According to a new study from the Digital Citizens Alliance, Web sites that trafficked in pirated TV, film and other content make a projected $227 million in annual revenue from advertising, many of those spots for "premium" brands.
The alliance, whose advisory board includes Paul Almeida from the AFL-CIO and Sally Greenberg, executive director of the National Consumers League, contracted with MediaLink on the study, which looked at hundreds of infringing Web sites and found that the largest sites averaged $4.4 million annually in ad revenue, with a profit margin of 80% to over 90%.
“Ad profits are the tip of the iceberg,” said Digital Citizens Alliance executive director Tom Galvin about the report. “These ad-supported rip-off websites are just a small sample of the sites that are profiting from theft, and with the Internet population growing so quickly we need to address this problem immediately. Let’s be clear, the quarter of a billion dollars that these sites make from ads in a year is a huge sum, but it’s only a fraction of the financial losses inflicted on the creative economy and its workers."
Almost 30% of those ads were for premium brands, the study found. It does not suggest those brands are to blame, suggesting they are unwitting participants, but also recommends that their appearance on the sites "should be an incentive for those brand marketers to press agencies, ad networks and exchanges to strengthen current blocking methods and to develop new ones."
“This report confirms that content theft isn’t a cottage industry—it’s big business," said Galvin. "Plain and simple, ad-supported rip-off sites are exploiting the Internet and advertising community to get rich."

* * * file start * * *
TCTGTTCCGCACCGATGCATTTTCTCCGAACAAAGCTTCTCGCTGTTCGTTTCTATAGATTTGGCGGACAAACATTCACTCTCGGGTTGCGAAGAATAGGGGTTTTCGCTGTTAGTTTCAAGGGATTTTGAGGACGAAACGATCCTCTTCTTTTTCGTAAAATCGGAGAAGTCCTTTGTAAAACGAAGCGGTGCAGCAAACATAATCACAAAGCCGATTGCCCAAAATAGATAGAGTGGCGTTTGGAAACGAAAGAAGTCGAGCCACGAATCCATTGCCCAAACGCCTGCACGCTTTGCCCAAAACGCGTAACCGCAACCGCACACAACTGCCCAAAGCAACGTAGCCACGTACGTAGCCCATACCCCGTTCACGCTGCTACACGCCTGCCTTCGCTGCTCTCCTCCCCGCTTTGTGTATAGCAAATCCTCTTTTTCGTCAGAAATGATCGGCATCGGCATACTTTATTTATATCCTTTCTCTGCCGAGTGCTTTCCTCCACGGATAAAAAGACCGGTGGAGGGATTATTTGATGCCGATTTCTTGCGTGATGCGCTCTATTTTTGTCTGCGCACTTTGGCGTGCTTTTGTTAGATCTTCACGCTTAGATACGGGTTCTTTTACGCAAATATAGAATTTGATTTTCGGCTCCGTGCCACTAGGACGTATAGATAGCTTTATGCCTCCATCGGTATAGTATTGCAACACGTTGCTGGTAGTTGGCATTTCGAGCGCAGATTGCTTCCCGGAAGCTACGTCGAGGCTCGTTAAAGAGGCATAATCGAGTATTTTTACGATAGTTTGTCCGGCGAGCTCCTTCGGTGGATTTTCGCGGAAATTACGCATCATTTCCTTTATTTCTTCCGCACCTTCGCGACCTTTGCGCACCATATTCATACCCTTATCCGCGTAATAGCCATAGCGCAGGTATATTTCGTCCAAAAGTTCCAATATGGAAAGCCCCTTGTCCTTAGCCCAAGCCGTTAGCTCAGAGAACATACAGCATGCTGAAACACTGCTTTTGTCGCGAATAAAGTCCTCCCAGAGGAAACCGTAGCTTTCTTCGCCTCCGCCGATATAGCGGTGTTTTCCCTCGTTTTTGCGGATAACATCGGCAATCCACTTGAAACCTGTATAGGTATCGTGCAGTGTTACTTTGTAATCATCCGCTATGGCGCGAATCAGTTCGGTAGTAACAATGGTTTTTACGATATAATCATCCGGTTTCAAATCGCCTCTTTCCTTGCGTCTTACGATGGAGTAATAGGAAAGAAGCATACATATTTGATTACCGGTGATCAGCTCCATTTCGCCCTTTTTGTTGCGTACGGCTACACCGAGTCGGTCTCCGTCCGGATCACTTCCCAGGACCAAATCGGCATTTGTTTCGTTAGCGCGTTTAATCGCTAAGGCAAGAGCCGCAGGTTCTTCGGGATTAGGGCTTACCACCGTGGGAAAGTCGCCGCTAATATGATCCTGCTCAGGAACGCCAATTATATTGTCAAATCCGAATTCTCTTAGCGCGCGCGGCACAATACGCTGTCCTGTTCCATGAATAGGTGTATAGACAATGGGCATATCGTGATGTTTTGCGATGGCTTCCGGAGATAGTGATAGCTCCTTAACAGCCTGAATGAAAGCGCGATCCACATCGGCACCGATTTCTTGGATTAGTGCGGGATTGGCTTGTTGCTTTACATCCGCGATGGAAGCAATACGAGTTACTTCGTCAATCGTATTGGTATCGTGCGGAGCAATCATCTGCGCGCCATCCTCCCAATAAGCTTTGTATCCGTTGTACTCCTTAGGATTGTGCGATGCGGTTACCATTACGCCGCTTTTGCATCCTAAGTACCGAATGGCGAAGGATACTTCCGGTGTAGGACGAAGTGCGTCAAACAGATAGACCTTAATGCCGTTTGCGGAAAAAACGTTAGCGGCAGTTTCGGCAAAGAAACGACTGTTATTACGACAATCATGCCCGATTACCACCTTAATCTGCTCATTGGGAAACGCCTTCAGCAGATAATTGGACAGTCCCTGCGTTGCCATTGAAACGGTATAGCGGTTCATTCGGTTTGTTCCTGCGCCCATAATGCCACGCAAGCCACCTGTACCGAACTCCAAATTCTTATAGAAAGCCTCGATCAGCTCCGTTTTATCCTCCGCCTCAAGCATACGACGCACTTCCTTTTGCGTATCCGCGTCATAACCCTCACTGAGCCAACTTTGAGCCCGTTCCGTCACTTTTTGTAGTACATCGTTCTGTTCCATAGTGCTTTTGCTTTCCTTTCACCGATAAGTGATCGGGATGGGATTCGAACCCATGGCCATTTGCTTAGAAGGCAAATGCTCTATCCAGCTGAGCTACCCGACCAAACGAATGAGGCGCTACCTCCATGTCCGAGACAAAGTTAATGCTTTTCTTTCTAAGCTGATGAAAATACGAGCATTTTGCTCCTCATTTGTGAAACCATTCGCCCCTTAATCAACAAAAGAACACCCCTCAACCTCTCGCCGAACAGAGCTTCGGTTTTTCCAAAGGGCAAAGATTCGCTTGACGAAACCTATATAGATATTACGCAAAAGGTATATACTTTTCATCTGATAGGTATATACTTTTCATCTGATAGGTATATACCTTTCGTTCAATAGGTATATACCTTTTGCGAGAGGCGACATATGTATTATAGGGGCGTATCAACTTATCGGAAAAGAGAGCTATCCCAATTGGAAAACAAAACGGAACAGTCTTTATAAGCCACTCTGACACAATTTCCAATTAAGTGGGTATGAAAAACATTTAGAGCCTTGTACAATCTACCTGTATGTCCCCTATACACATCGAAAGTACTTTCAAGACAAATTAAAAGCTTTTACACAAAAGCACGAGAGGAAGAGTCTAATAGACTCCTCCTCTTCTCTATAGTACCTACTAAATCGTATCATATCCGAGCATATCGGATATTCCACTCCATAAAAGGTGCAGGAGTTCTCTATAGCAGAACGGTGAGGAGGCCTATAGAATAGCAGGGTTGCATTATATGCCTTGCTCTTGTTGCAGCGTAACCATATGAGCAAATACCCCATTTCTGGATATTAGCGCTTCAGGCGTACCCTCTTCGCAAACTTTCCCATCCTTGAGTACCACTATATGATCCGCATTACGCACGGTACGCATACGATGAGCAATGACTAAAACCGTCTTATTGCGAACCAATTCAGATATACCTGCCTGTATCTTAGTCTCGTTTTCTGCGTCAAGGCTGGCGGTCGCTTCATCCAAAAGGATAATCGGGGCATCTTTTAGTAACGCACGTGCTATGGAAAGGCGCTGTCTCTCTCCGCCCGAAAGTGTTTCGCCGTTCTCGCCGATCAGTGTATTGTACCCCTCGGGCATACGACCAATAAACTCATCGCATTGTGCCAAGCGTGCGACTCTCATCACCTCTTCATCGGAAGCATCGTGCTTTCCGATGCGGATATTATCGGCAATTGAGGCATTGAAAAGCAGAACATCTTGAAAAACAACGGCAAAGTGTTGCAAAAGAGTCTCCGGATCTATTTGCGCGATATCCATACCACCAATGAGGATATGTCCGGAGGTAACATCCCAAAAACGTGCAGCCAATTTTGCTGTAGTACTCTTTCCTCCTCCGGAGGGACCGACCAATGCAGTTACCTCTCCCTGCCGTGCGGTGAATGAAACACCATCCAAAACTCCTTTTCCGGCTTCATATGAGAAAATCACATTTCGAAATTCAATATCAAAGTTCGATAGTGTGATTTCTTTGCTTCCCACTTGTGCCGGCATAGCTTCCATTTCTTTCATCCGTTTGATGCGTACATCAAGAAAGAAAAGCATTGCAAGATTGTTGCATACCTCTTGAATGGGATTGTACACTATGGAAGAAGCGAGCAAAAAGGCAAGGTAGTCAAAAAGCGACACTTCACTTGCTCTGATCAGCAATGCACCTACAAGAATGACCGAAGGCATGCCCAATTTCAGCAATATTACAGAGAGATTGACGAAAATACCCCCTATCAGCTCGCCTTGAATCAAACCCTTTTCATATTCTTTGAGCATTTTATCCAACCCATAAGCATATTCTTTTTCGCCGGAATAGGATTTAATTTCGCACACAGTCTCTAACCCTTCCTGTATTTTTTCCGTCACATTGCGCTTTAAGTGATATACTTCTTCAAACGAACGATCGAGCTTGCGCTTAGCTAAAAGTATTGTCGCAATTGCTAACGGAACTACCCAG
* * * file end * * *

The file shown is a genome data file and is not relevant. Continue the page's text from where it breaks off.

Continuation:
DCA does not divulge its funding, beyond identifying them as "private citizens, the health, pharmaceutical and creative industries as well as online safety experts and other communities focused on Internet safety." But its mission is clearly to emphasize the impact of online piracy and safety on consumers.
The study looked at 3Q 2013 and defined an ad-supported infringing site as one that was at least partially ad-supported and with at least 25 or more Digital Millennium Copyright Act takedown requests in the quarter, not including porn sites, "hate" sites, ones with mostly user-generated content or where the content was not primarily TV and movies.
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Contributing editor John Eggerton has been an editor and/or writer on media regulation, legislation and policy for over four decades, including covering the FCC, FTC, Congress, the major media trade associations, and the federal courts. In addition to Multichannel News and Broadcasting + Cable, his work has appeared in Radio World, TV Technology, TV Fax, This Week in Consumer Electronics, Variety and the Encyclopedia Britannica.
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